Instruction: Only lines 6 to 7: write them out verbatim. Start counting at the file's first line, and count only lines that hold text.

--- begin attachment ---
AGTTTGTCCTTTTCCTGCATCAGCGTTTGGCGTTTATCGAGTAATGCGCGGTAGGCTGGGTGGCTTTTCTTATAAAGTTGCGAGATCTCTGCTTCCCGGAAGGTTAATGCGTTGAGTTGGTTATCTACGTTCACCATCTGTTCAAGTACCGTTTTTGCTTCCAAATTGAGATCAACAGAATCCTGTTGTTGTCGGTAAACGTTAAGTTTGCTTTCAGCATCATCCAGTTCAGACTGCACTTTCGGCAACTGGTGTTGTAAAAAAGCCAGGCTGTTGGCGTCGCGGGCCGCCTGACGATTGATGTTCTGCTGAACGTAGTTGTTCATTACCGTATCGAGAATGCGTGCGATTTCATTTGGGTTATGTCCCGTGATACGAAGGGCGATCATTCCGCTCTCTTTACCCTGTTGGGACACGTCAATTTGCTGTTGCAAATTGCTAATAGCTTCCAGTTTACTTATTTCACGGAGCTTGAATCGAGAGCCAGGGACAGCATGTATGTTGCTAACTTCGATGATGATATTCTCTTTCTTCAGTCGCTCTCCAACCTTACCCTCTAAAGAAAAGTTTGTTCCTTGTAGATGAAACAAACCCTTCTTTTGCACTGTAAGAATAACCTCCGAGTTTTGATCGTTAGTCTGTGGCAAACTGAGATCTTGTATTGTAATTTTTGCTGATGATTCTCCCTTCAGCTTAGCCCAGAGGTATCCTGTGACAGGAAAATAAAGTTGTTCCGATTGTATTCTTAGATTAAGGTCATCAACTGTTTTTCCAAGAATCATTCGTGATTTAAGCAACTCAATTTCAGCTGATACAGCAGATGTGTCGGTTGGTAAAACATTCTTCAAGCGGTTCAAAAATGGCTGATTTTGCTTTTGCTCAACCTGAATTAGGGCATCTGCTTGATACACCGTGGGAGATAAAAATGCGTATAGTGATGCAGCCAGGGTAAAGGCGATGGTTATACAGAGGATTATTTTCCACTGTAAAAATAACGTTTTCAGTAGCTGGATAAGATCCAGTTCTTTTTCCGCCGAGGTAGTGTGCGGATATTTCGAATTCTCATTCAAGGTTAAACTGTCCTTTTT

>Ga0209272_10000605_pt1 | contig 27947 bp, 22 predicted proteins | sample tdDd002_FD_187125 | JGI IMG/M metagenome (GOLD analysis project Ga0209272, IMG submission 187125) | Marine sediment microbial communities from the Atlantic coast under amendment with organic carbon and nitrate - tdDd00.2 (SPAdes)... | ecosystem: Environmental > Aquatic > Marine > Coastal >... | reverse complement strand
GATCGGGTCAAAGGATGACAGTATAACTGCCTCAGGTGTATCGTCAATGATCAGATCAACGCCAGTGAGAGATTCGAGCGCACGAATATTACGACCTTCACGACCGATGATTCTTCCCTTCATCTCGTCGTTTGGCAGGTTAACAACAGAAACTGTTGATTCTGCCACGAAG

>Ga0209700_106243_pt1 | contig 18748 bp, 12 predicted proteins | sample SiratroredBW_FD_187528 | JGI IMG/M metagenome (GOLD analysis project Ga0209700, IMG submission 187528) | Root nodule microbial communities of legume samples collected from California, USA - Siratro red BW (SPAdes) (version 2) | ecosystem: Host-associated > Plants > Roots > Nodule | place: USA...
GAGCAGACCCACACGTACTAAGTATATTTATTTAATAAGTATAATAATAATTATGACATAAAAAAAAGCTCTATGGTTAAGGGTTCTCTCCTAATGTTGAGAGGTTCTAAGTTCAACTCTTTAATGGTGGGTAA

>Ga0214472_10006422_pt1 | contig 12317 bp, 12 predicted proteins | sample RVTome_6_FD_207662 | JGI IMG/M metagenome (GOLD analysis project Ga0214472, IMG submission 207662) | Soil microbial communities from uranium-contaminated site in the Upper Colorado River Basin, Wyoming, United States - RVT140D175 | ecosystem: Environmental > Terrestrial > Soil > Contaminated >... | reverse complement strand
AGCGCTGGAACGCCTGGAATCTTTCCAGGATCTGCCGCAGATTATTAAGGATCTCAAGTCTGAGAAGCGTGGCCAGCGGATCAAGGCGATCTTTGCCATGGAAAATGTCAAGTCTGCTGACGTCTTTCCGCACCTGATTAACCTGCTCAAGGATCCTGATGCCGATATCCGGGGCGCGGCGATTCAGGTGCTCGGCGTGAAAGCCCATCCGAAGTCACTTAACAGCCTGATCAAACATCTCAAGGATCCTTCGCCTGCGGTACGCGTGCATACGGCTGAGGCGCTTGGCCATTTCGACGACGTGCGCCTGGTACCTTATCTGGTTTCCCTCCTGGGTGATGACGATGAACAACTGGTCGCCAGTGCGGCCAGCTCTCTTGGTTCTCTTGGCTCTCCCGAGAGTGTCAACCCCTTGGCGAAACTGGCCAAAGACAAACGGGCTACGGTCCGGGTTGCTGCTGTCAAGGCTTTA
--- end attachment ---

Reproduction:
>Ga0214472_10006422_pt1 | contig 12317 bp, 12 predicted proteins | sample RVTome_6_FD_207662 | JGI IMG/M metagenome (GOLD analysis project Ga0214472, IMG submission 207662) | Soil microbial communities from uranium-contaminated site in the Upper Colorado River Basin, Wyoming, United States - RVT140D175 | ecosystem: Environmental > Terrestrial > Soil > Contaminated >... | reverse complement strand
AGCGCTGGAACGCCTGGAATCTTTCCAGGATCTGCCGCAGATTATTAAGGATCTCAAGTCTGAGAAGCGTGGCCAGCGGATCAAGGCGATCTTTGCCATGGAAAATGTCAAGTCTGCTGACGTCTTTCCGCACCTGATTAACCTGCTCAAGGATCCTGATGCCGATATCCGGGGCGCGGCGATTCAGGTGCTCGGCGTGAAAGCCCATCCGAAGTCACTTAACAGCCTGATCAAACATCTCAAGGATCCTTCGCCTGCGGTACGCGTGCATACGGCTGAGGCGCTTGGCCATTTCGACGACGTGCGCCTGGTACCTTATCTGGTTTCCCTCCTGGGTGATGACGATGAACAACTGGTCGCCAGTGCGGCCAGCTCTCTTGGTTCTCTTGGCTCTCCCGAGAGTGTCAACCCCTTGGCGAAACTGGCCAAAGACAAACGGGCTACGGTCCGGGTTGCTGCTGTCAAGGCTTTA